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State v. Brito

Superior Court of New Jersey, Appellate Division

November 25, 2013

STATE OF NEW JERSEY, Plaintiff-Respondent,
v.
EUGENIO BRITO, Defendant-Appellant.

NOT FOR PUBLICATION WITHOUT THE APPROVAL OF THE APPELLATE DIVISION

Submitted April 8, 2013

On appeal from the Superior Court of New Jersey, Law Division, Hudson County, Indictment No. 06-06-1005.

Joseph E. Krakora, Public Defender, attorney for appellant (David A. Snyder, Designated Counsel, on the brief).

Gaetano T. Gregory, Acting Hudson County Prosecutor, attorney for respondent (Brian Schreyer, Special Deputy Attorney

General/Acting Assistant Prosecutor, on the brief).

Before Judges Fasciale and Maven.

OPINION

MAVEN, J.A.D.

Following a jury trial, defendant Eugenio Brito was convicted of third-degree attempted burglary, contrary to N.J.S.A. 2C:5-1 and 2C:18-2. The court imposed an extended-term sentence of seven years' imprisonment, with three years of parole ineligibility. The court also imposed appropriate fees, fines, and penalties. We affirm.

The underlying facts are not complex. Detective Ruben Rodriguez testified that on March 28, 2006, around twelve o'clock noon, while driving northbound on Palisade Avenue, Union City past his home, he noticed a man, later identified as defendant, standing between the storm door and the front door of his home. Defendant had something in his hand and appeared to be tampering with the bolt lock. Rodriguez testified he immediately stopped his car when he saw this activity. When defendant saw him stop, defendant exited the doorway and walked southbound on Palisade Avenue until Rodriguez's car cut off his path. Rodriguez approached and identified himself as a police officer. He conducted a pat-down for his safety because he had previously seen an object in defendant's hand. The pat-down revealed a screwdriver in defendant's back pocket.

Rodriguez asked defendant what he was doing at the house and he responded "he knew the people who lived at the house, and he was going there because they were doing work [in] the backyard and he was going to ask them for work." Since it was Rodriguez's house, he knew defendant was lying. He testified he neither knew defendant, nor was he having work done on his home.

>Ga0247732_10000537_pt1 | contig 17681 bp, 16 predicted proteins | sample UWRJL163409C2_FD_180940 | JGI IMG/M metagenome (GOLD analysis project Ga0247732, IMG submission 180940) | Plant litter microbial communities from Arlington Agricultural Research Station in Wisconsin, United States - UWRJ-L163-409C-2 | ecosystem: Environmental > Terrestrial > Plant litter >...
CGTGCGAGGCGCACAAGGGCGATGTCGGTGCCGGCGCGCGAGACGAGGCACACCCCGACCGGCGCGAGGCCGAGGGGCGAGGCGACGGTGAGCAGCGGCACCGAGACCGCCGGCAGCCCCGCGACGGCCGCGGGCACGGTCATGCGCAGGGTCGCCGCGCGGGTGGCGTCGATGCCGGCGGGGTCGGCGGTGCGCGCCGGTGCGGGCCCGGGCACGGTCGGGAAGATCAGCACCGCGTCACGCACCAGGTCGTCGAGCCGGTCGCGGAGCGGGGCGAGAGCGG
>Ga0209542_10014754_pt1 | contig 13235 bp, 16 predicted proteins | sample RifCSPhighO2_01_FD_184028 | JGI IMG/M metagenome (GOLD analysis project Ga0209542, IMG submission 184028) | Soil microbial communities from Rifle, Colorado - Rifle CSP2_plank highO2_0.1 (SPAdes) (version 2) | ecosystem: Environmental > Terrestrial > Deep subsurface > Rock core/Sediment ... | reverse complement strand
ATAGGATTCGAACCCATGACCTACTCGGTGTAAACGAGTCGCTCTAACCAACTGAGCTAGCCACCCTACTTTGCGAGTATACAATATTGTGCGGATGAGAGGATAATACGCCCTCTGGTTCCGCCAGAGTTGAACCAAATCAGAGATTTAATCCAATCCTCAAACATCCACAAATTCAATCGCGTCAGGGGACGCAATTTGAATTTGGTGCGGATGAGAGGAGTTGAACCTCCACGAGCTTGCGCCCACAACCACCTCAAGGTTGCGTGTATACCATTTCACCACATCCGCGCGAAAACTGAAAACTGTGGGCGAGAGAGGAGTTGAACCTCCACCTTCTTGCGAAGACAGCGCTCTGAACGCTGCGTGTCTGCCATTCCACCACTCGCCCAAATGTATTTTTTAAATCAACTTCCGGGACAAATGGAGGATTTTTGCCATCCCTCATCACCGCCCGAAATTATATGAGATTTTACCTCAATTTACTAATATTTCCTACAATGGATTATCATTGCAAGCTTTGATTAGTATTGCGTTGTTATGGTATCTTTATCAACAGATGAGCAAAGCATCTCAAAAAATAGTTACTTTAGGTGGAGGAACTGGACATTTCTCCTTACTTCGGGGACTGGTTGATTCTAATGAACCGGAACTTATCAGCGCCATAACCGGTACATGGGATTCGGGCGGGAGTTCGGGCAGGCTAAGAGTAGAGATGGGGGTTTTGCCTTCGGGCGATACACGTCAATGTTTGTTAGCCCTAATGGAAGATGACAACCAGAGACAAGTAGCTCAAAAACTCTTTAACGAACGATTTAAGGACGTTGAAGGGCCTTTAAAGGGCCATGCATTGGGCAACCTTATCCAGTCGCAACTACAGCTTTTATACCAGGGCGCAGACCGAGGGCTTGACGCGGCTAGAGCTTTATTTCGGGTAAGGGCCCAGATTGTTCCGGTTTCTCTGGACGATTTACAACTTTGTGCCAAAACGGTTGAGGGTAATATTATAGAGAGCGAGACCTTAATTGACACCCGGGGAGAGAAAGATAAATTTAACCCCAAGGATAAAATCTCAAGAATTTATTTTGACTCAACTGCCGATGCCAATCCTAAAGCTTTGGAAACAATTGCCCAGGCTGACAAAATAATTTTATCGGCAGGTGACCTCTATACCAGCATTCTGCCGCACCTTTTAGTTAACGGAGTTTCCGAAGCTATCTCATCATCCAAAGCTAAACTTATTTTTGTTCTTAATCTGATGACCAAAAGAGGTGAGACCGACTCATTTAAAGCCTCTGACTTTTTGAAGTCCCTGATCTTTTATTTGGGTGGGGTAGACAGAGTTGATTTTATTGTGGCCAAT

Thereafter, Rodriguez called for back-up officers. When they arrived, the officers remained with defendant while Rodriguez inspected the doorway of his house. Rodriguez observed a pry mark on the bolt lock of the door, a bend in the metal trim of the door, and newly-chipped paint. Rodriguez then advised defendant of his Miranda rights[1] and detained him.

At trial, Rodriguez testified as to his observations. The following colloquy transpired:

[State]: [W]hat did you believe he was doing at this door, sir? You said that he wasn't a family member, and he wasn't a friend. What did you believe he was doing?
[Rodriguez]: At the time, I believed he possibly was breaking into my house.
[Defense Counsel]: Objection, Judge. Who knows? There's no knowledge of what he believed he was doing, Judge. He's asking for speculation again.

Following a brief sidebar, the State continued direct examination:

[State]: Detective, based on your own personal knowledge of who should and shouldn't be coming from home, combined with your experience as a police officer - -
[Defense Counsel]: Objection. It's a compound question, Judge.
[Court]: The Court will allow it.
. . . .
[State]: Detective, based on your own personal knowledge of who would and would not be coming out of your home, combining that with your experience as a police officer, what did you believe was . . . going on at your home at that time?
[Rodriguez]: I believed the male possibly was trying to break into my house.

After deliberations, the jury convicted defendant of attempted burglary. This appeal followed.

On appeal, defendant raises the following claims: